J H Williams III and Dave Stewart
It’s been quite a while since the first rumor of a revived Batwoman surfaced to this issue of Detective. There wasn’t even a hint that the character would be reconceived with a lesbian orientation in that initial bit of gossip reported by Rich Johnston in his old Lying in the Gutters column. In between then and now were more rumors, hints, stories including the shabby treatment of original series developer Devin Grayson. At least once it was reputed to be an ongoing series, but here Batwoman finally is, headlining in Detective in the wake of Gotham’s first guardian’s absence.
While not an ongoing series of her own, this is in its way a first issue. Rucka’s script succeeds in making this feel like the start of a fresh series by mostly keeping to fundamental basics (hero on patrol, failure with love, the hero’s secret headquarters, and fights!) while addressing the Crime Bible thread leftovers of 52 with the introduction of its new leader, a malicious Wonderland-ish Alice who’s brimming with her own particular brand of evil sexiness.
Rucka also starts to flesh out Kate’s back story here with the intoduction of Anna, whose relationship with Kate seems put on hold, if not dashed to bits. I have to mention it’s nice to see Kate kiss Anna in the space of two panels. Anna’s character may seem like an ill-fated match, but we’re only seeing what is presumably the end of it. The scene leaves me wondering why Mallory thought the two were a good pair (and who is Mallory?), what was their first date like, did they do anything wild and crazy as a couple? Maybe Kate will work to fix things with her. Maybe Anna is as reserved generally in life, not just when she’s distancing herself from the woman who hurt her feelings. Or mayb we’ll never see Anna again. Couples date and break up all the time so I don’t consider it a fault in the story so long as Rucka doesn’t keep Kate romantically unattached. There’s also Kate’s father, affectionately called Pop, to whom she is completely open with about her sexuality and being Batwoman. He seems to be former military and committed to helping his daughter be a successful crimefighter. Rucka places one source of tension between daughter and father, Kate’s stepmother. Perhaps the stepmother is one of the relatives alluded to some time back who disapprove of Kate’s sexuality.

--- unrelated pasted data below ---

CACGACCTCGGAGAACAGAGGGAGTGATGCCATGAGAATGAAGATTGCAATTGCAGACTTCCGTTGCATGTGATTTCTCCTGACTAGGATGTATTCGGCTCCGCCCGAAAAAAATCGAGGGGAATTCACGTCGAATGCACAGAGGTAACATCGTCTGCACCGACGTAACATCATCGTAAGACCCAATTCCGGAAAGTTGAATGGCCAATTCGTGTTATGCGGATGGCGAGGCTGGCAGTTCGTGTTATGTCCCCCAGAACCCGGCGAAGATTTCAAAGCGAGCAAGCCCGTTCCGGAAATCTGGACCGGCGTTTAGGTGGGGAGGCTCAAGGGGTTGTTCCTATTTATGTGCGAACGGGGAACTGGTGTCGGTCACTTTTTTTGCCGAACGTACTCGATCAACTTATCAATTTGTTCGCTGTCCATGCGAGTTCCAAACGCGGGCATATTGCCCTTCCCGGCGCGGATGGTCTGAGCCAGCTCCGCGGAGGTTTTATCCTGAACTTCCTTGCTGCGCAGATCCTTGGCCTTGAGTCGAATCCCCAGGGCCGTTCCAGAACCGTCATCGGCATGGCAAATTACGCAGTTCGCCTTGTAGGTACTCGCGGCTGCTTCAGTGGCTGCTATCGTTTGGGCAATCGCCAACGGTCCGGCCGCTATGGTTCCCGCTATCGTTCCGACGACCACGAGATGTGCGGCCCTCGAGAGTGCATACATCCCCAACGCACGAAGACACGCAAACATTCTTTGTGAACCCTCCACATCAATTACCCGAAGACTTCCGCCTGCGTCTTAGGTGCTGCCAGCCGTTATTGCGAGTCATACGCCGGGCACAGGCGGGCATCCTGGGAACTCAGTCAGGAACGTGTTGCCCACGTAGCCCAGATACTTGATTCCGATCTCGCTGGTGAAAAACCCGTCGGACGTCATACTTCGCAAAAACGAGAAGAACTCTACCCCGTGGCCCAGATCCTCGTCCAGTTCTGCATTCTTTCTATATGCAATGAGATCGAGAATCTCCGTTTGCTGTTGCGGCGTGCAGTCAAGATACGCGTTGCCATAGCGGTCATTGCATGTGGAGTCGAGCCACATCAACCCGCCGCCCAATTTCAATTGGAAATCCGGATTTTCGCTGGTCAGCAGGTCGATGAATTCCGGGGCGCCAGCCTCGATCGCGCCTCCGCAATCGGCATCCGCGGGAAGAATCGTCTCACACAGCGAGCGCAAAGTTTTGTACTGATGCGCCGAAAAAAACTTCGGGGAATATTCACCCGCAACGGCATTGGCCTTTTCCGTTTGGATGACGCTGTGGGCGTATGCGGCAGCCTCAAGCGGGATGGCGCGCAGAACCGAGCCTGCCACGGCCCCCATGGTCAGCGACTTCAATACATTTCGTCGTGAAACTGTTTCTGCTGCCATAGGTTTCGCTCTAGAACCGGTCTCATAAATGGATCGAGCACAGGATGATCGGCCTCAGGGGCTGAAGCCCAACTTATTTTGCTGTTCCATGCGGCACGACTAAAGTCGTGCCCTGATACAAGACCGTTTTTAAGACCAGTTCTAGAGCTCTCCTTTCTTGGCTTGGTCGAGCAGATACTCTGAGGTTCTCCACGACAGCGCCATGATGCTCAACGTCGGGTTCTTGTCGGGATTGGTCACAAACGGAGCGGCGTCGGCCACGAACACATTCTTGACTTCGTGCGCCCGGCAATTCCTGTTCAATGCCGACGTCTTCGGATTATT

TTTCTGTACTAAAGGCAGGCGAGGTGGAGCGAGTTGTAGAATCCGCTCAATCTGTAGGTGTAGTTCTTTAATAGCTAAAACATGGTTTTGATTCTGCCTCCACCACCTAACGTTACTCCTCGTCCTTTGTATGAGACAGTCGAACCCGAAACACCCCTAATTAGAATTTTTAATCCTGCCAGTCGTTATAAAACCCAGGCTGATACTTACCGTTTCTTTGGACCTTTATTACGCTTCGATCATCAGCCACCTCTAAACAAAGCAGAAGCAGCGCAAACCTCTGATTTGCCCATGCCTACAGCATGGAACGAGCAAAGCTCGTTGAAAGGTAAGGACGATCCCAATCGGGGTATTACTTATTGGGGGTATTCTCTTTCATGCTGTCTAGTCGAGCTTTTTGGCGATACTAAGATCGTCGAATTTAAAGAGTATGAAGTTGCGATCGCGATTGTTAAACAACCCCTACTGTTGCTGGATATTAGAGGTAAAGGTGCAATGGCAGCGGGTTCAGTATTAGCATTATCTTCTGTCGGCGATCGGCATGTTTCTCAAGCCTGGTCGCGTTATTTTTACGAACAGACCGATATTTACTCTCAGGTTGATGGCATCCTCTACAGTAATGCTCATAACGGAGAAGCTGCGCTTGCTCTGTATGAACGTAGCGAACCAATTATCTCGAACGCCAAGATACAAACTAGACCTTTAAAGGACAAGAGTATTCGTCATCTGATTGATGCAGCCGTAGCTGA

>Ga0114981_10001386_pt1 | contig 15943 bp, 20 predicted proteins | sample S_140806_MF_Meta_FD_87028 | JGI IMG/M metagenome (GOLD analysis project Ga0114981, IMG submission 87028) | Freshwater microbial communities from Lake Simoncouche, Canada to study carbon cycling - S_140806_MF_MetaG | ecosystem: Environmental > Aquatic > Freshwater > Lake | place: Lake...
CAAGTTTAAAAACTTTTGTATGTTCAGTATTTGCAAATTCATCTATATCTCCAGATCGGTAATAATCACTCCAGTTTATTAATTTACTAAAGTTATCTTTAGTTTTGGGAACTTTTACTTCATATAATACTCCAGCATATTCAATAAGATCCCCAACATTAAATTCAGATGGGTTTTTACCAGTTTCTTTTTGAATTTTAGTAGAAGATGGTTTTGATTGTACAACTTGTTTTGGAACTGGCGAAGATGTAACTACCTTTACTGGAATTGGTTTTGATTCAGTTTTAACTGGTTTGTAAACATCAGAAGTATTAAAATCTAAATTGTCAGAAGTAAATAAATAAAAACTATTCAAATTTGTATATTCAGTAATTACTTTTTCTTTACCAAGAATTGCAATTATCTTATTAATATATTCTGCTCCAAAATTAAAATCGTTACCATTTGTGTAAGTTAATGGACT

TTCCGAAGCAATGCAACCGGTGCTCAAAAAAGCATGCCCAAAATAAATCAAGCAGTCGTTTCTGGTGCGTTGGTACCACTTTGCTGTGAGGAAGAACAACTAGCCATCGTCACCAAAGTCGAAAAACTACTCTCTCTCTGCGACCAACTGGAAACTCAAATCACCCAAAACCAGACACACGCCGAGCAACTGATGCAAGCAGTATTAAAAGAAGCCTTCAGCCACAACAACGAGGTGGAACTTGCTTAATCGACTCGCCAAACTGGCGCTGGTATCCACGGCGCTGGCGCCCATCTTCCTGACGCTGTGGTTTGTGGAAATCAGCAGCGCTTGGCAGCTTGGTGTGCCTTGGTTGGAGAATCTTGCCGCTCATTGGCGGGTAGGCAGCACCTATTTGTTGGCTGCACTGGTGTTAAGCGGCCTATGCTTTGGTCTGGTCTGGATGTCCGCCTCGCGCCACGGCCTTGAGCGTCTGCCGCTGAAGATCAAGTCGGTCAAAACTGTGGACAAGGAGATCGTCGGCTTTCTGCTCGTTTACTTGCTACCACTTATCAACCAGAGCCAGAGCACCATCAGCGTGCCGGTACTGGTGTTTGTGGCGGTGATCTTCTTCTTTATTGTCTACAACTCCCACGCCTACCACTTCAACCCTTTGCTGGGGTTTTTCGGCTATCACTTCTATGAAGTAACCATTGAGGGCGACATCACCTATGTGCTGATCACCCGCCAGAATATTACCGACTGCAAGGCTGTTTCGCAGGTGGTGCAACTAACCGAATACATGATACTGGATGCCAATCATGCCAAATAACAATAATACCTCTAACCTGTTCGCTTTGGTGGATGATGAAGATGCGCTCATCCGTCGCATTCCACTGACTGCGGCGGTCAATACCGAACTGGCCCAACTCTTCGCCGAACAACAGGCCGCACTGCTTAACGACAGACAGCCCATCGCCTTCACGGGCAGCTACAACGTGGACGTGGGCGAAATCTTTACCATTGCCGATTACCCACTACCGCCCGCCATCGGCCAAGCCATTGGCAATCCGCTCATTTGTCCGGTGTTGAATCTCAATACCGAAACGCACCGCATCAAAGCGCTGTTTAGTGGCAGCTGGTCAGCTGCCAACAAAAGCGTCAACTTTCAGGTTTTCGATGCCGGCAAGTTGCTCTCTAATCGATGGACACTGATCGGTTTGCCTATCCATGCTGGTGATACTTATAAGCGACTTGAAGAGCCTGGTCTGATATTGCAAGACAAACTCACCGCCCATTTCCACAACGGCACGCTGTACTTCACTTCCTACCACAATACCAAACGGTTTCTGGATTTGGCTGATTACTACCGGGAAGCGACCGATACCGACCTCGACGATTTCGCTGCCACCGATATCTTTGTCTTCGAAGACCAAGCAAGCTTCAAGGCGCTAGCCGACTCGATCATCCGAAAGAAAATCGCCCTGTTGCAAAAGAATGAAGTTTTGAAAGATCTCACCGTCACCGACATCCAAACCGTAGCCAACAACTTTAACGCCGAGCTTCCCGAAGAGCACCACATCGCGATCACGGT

J H Williams III is the perfect choice for artist on this series. Williams creates two looks in this story that will no doubt be used throughout the rest of Batwoman’s tenure to establish its tone. At night it looks sleek, a little blurred yet cohesive and almost as if there’s dampness in the air. Batwoman’s skin is pale, almost as white as her new nemesis Alice. In the day objects are decidely distinct and everything seems to have an odd flatness from the sunlight somewhat washing out color. Of course Dave Stewart’s impeccable talent as colorist make these visual tones successful. I’m very much in awe of Stewart’s work here.
Does anyone else think that the way Kate appears in the second panel on page 16 resembles the mask V wore in V For Vendetta? Apparently not, as Joe McCulloh noted it in his review as well. Speaking of which, McCulloh writes the most remarkable and spot on description of Williams’ and Stewart’s art. I can only sit in awe of it because he states exactly the aesthetic that has been achieved by this pair. Just read his assessment of panel and page layouts and look at them in the story. See how those dynamic layouts for Batwoman affect you and the story differently from the traditional page designs used for Kate. Brilliance from Williams. He’s given it his all and telling us “you will take notice.” They’ve no doubt worked hard to create a new standard for other artists to look up to and readers to appreciate.
I’d written a paragraph thinking whether or not Batwoman is being visually sexualized. True, you won’t see a male superhero drawn with both legs posed in this same manner as Batwoman, and thankfully those CFM high heeled boots are replaced by a pair of authentic ass kickers. The sexual energy here simply seems to be an outward manifestation of the charge motivating the character. Kate also appears to be one of the few DC heroes I’m aware with body art. The only other one I’m aware of is James Robinson Starman.
It’s been a hell of a long wait for Batwoman, and at times I thought she’d slip into limbo. Thank god this first issue makes up for the wait.
I’ve thoughts about the first installment of the Question as well, but reserving them for another post seems better.